Models, models everywhere
This excerpt from "Left Brain, Right Stuff" explains the value and limitations of decision models.
The insight that even simple models can lead to surprisingly accurate decisions has been around for some time. In 1954, Paul Meehl, a psychologist at the University of Minnesota, compared expert forecasts with the predictions of simple statistical models. Although the models used only a fraction of the data available to the experts, they were almost always more accurate. A number of similar studies have reached the same conclusion. Even seemingly crude models often do very well.
Models are accurate in part because they avoid common errors that plague humans. People suffer from the recency bias, placing too much weight on recent information while downplaying earlier data. They pay too much attention to information that is readily available. They're also unreliable: Give someone the same information on two different occasions, and he or she may reach two rather different decisions. Models have none of these problems. They can also crunch copious amounts of data accurately and reliably.
For decades decision models have made important contributions to a wide variety of fields. Colleges rely on models to evaluate applications for admission. By using formulas that assign weights to variables -- high school grade point average, test scores, recommendations and extracurricular activities -- colleges can make better predictions of academic success than by relying on a one-at-a-time review of each candidate.
Banks use models to grant loans. In bygone times, bankers relied on the three Cs: credit, capacity and character. They asked: Does the applicant have a strong credit record? Does his monthly income leave enough money, after other expenses, to make the payments? Does she seem trustworthy? Those aren't bad rules of thumb, but bankers, like everyone else, are prone to error. Models do a better job of predicting whether a loan will be repaid, and by updating them continually with the latest information, we can make them even more accurate over time.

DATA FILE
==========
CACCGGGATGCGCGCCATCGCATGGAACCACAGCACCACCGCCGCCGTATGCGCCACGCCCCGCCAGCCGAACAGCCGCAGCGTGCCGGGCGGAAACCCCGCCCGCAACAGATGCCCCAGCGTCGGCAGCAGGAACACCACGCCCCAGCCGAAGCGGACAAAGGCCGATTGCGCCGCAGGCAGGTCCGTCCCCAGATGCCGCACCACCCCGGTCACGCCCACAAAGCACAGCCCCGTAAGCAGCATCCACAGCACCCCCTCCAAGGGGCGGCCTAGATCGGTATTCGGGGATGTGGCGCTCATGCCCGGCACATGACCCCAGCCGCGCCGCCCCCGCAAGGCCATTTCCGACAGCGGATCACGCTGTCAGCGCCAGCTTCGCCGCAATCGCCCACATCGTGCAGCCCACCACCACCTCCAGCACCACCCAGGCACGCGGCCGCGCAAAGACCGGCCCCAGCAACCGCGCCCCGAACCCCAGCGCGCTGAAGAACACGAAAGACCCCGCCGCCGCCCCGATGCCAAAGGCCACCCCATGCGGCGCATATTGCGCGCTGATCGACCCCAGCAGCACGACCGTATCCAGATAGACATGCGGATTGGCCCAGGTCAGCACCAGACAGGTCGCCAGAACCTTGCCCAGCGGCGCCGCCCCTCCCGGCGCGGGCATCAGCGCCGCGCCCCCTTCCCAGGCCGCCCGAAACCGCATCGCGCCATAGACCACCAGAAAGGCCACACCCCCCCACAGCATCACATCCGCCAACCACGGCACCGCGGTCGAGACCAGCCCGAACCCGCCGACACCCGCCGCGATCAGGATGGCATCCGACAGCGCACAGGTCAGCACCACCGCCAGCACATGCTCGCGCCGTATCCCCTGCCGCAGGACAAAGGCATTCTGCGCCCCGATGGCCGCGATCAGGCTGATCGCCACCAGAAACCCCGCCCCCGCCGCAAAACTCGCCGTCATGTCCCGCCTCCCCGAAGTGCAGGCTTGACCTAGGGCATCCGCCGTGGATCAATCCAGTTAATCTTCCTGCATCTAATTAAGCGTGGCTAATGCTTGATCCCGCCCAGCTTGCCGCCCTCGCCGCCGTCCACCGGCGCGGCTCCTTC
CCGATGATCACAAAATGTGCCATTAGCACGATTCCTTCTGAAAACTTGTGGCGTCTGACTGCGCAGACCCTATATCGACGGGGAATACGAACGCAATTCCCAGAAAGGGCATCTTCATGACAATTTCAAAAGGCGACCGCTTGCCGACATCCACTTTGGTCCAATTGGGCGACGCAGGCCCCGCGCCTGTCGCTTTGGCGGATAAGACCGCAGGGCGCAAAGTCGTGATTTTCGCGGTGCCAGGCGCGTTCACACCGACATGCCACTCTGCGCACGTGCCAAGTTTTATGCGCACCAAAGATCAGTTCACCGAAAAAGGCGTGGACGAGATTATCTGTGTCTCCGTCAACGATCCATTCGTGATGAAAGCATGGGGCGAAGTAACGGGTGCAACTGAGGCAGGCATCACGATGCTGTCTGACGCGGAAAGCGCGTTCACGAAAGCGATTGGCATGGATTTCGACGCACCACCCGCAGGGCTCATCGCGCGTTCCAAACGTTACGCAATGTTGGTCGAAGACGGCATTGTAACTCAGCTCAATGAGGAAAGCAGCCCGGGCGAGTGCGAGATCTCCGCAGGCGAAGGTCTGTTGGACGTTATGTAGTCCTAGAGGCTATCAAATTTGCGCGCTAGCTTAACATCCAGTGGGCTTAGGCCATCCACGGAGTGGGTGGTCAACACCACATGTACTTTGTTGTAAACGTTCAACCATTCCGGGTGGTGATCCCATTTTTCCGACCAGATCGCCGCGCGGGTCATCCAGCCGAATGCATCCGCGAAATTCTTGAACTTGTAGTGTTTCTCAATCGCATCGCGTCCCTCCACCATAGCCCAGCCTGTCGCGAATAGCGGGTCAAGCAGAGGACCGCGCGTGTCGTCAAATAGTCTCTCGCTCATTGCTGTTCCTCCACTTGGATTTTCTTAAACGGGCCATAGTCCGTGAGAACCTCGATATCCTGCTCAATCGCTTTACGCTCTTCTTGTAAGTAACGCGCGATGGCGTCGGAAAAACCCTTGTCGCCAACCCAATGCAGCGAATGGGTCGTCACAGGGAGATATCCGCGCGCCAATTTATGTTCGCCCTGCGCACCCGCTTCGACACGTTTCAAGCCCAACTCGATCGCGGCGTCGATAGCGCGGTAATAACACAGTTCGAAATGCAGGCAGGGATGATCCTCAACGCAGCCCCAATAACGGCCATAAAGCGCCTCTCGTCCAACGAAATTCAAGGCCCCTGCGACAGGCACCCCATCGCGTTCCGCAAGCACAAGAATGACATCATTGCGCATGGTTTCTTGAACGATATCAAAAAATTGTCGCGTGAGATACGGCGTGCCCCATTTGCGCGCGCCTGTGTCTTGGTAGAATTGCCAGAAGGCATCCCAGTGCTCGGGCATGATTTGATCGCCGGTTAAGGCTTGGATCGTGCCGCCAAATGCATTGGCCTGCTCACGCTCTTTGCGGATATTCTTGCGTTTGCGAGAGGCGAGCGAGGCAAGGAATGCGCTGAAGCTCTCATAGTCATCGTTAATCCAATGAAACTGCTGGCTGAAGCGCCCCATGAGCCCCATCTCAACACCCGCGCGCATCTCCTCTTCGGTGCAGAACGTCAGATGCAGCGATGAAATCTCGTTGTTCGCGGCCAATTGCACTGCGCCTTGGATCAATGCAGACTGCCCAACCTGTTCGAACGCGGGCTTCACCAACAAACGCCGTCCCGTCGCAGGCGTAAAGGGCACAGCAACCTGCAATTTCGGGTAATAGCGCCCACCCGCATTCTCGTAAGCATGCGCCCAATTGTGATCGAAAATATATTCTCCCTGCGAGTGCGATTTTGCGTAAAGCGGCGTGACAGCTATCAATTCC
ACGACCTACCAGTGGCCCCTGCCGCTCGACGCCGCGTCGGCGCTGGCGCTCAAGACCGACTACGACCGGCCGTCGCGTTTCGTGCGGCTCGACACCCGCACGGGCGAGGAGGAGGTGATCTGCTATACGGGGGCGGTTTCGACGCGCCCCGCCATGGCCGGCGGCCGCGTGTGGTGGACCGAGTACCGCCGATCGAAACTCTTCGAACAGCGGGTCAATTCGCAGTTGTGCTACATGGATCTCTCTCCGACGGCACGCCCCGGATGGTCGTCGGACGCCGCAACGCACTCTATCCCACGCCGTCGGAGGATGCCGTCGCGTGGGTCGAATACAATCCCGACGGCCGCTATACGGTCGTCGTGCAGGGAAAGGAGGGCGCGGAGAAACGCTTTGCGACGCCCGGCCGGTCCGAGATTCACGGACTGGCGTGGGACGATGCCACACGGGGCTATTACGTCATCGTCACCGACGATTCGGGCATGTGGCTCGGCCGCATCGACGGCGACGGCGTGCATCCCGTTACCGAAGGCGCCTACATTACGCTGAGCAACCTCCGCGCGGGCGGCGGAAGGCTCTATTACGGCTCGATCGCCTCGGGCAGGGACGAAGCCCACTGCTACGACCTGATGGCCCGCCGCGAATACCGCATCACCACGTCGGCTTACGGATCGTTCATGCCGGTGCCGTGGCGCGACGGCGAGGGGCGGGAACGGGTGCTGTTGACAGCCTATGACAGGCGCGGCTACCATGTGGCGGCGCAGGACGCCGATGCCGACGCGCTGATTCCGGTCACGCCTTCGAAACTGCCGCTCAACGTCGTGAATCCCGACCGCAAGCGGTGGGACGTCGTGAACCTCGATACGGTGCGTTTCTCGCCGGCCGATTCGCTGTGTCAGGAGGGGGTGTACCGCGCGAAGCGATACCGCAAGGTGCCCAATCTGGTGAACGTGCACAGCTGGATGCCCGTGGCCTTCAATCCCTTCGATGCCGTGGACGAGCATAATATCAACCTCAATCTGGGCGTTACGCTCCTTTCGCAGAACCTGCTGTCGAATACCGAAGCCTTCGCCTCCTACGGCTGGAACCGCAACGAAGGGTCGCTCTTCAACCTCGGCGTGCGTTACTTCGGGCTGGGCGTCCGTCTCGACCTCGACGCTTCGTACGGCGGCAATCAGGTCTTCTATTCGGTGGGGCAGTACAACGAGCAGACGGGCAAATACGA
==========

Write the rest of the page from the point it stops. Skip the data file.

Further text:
In recent years the use of decision models has surged. The combination of vast amounts of data -- stored in places like the NSA's Utah Data Center [a facility featured early in Rosenzweig's book] -- and increasingly sophisticated algorithms has led to advances in many fields. Some applications are deadly serious. Palantir, based in Palo Alto, Calif., analyzes masses of financial transactions on an ongoing basis to detect money laundering and fraudulent credit card usage. It also serves the U.S. military by examining photographic images on a real-time basis to spot suspicious objects that might be roadside bombs.
San Francisco-based Climate Corp. gathers years of data about temperature and rainfall across the country to run weather simulations and help farmers decide what to plant and when. Better risk management and improved crop yields are the result.
Other applications border on the humorous. Garth Sundem and John Tierney devised a model to shed light on what they described, tongue firmly in cheek, as one of the world's great unsolved mysteries: How long will a celebrity marriage last? By gathering all sorts of facts and feeding them into a computer, they came up with the Sundem/Tierney Unified Celebrity Theory. With only a handful of variables, the model did a very good job of predicting the fate of celebrity marriages over the next few years.